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THE SUPREME COURT OF NEW HAMPSHIRE

___________________________

Belknap

No. 2000-834

 

PRUDENCE G. MAGOON

v.

RICHARD J. THOROUGHGOOD

Argued: May 14, 2002

Opinion Issued: July 26, 2002

 

Prudence G. Magoon, pro se, filed no brief.

Vanacore & Trombly, PLLC, of Concord (John G. Vanacore on the brief and orally), for the respondent.

Lauren J. Noether, Belknap County Attorney, on the brief and orally, for the intervenor, the Belknap County Sheriff’s Department.

 

Brock, C.J. The respondent, Richard J. Thoroughgood, appeals an order of the Superior Court (Smukler, J.), denying his request for the return of his firearms confiscated by the intervenor, the Belknap County Sheriff’s Department. We reverse.

The petitioner, Prudence G. Magoon, and the respondent were divorced in April 1999. The divorce decree encompassed a permanent stipulation agreed to by the parties. That stipulation included the following provision (restraint provision):

The Respondent is restrained from interfering with the person or liberty of the Petitioner, from harassing, intimidating or threatening the Petitioner, and from entering the residence or workplace of the Petitioner.

The divorce decree was based upon irreconcilable differences causing the irremediable breakdown of the marriage, and not upon legal fault of either party.

A year later, in April 2000, the petitioner filed a stalking petition against the respondent. The trial court granted the requested relief ex parte, and pursuant to the court’s order, the Belknap County Sheriff’s deputy confiscated approximately seventeen firearms and ammunition in the respondent’s possession. See RSA 173-B:4 (Supp. 2001). After a final hearing, the court dismissed the petition, finding that, in fact, the petitioner had not been stalked. The respondent, in turn, filed a motion with the court seeking the return of his firearms. See RSA 173-B:5, X (Supp. 2001). In July 2000, the court granted the motion, ruling that RSA 173-B:5, X(b) required it to issue an order for the return of the firearms because "the record contain[ed] no information indicating that the defendant [was] ‘subject to any state or federal law or court order precluding the ownership or possession of firearms.’"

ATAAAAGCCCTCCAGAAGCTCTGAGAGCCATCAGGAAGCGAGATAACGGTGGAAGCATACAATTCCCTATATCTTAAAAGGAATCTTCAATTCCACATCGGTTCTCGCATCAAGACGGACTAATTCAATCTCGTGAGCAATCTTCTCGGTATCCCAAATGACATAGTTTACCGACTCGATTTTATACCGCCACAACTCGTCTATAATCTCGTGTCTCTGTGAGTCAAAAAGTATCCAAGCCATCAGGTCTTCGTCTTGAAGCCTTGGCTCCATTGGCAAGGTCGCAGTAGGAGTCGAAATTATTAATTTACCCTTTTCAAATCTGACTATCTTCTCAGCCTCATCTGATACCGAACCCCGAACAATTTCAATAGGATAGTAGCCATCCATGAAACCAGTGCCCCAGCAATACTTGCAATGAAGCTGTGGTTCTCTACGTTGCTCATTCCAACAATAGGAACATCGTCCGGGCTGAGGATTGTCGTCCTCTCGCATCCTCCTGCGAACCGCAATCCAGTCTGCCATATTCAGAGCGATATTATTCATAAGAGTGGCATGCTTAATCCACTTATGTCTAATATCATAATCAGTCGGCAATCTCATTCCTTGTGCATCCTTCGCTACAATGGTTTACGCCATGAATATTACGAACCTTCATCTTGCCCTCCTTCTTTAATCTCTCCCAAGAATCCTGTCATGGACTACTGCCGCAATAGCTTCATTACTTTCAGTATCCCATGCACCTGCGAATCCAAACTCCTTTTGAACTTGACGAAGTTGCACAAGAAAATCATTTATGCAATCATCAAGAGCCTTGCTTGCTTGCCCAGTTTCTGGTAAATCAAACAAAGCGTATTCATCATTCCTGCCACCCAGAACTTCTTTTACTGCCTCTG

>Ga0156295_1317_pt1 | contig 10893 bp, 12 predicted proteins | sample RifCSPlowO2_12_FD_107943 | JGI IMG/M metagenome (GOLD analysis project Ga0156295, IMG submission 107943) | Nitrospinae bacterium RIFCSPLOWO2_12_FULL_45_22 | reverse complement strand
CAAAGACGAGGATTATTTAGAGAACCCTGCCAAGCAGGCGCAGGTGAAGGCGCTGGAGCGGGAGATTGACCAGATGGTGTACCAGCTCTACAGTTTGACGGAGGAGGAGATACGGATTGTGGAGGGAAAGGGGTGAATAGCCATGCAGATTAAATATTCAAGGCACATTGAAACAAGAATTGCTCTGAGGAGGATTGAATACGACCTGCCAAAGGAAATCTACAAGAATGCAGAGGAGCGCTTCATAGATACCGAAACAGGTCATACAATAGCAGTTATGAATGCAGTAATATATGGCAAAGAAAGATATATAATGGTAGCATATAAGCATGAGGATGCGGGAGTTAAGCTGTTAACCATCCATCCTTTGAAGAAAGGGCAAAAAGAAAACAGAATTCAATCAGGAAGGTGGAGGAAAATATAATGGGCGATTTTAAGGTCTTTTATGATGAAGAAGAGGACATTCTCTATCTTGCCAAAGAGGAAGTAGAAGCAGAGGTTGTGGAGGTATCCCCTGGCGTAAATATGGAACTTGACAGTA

The Belknap County Sheriff’s Office moved to intervene and for the court to reconsider. In November 2000, the trial court granted intervenor status, and reconsidered its ruling. It ruled that 18 U.S.C. 922(d)(8)(B)(ii) prohibited the intervenor from returning the weapons because the respondent was subject to a court order, the restraint provision, restraining his behavior in the manner prescribed in the federal statute. The respondent’s motion to reconsider was denied, and he appealed.

The respondent argues that the divorce decree restraint provision fails to meet the threshold requirements of section 922(d)(8)(B)(ii), and thus under RSA 173-B:5, X(b), he is not subject to a federal law precluding his ownership or possession of firearms.

RSA 173-B:5, X(b) provides:

If the court finds that the defendant is not subject to any state or federal law or court order precluding the ownership or possession of firearms, or if the court denies the plaintiff’s request to extend the protective order, the court shall issue a written order directing the law enforcement agency to return the requested firearms, ammunition, or deadly weapon to the defendant.

(Emphasis added.) The trial court order relied exclusively upon section 922(d)(8)(B)(ii) to determine that the respondent was subject to federal law precluding his ownership or possession of firearms, and barred the return of the respondent’s firearms. Whether the respondent is subject to any other federal law, a state law, or court order precluding his ownership or possession of firearms is not at issue. Accordingly, we confine our review to section 922(d)(8)(B)(ii).

Under 18 U.S.C. 922(d)(8)(B)(ii), it is unlawful

for any person to sell or otherwise dispose of any firearm or ammunition to any person knowing or having reasonable cause to believe that such person . . . is subject to a court order that restrains such person from harassing, stalking, or threatening an intimate partner of such person . . . or engaging in other conduct that would place an intimate partner in reasonable fear of bodily injury to the partner . . . except that this paragraph shall only apply to a court order that . . . by its terms explicitly prohibits the use, attempted use, or threatened use of physical force against such intimate partner . . . that would reasonably be expected to cause bodily injury.